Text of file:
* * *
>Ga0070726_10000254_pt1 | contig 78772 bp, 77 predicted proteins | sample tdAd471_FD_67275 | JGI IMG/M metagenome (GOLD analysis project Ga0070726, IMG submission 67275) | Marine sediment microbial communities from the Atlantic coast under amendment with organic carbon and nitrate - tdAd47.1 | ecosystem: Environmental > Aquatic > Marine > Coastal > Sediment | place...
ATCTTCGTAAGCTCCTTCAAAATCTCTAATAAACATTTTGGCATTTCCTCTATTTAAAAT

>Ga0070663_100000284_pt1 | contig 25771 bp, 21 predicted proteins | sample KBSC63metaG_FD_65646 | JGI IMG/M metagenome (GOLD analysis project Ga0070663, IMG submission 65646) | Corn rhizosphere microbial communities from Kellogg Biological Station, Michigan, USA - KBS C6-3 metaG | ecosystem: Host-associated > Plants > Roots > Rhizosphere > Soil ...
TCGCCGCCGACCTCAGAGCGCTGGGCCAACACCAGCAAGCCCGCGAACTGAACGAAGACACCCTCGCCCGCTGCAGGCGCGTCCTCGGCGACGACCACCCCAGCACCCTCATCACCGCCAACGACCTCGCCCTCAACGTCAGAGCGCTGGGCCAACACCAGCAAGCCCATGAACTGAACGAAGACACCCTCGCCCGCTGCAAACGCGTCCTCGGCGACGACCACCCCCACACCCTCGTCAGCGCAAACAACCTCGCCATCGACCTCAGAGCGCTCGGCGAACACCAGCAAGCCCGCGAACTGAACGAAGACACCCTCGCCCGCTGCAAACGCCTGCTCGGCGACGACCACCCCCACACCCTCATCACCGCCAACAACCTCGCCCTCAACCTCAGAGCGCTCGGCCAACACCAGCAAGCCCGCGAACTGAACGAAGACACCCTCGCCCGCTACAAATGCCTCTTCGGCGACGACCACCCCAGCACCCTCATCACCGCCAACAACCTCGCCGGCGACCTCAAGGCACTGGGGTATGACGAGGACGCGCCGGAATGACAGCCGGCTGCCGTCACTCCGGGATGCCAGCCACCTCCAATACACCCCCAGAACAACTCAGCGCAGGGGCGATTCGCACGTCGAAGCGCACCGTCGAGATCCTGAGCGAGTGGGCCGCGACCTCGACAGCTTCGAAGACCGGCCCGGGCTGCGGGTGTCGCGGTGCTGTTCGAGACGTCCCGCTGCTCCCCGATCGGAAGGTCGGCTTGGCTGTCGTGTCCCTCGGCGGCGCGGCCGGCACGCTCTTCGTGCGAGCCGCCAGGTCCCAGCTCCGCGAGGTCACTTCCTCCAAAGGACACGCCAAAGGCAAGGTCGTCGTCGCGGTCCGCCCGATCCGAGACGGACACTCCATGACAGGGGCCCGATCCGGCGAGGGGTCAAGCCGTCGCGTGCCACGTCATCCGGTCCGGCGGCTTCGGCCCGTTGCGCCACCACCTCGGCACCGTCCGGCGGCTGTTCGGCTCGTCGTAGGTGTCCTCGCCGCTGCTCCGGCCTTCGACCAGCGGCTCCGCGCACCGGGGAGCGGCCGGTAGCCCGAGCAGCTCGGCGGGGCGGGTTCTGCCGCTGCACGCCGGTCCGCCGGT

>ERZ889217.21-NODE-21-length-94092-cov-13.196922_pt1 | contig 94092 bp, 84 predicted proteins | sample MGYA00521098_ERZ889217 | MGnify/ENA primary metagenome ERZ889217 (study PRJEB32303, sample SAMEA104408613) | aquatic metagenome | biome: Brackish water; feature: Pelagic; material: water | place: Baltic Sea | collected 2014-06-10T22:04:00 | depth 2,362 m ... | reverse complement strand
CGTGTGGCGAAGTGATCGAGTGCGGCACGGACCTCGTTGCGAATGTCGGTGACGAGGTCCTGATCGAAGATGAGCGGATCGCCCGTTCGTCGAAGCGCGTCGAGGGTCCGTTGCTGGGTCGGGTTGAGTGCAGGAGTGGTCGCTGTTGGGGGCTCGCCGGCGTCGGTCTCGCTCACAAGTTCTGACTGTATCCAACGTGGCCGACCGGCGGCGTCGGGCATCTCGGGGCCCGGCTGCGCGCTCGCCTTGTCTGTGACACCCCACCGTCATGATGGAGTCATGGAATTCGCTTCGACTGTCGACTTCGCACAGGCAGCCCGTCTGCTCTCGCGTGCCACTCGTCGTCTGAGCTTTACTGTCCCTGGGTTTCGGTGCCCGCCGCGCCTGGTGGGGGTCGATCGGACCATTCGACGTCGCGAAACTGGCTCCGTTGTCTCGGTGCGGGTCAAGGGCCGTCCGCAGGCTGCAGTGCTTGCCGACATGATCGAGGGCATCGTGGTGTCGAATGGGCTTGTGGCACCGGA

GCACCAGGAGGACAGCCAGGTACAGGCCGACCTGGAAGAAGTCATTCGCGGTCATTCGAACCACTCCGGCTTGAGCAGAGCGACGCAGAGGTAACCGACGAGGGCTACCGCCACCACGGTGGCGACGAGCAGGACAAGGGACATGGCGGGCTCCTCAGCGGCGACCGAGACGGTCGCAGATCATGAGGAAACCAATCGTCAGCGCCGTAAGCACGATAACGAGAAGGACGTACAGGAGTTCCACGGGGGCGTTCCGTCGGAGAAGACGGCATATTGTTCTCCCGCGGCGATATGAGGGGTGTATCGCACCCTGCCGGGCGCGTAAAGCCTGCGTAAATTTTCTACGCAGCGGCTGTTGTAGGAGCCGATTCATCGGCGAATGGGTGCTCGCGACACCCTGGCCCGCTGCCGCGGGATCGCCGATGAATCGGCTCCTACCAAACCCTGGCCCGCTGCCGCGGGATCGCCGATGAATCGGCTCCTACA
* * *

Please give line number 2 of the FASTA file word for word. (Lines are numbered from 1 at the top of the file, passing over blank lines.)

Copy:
ATCTTCGTAAGCTCCTTCAAAATCTCTAATAAACATTTTGGCATTTCCTCTATTTAAAAT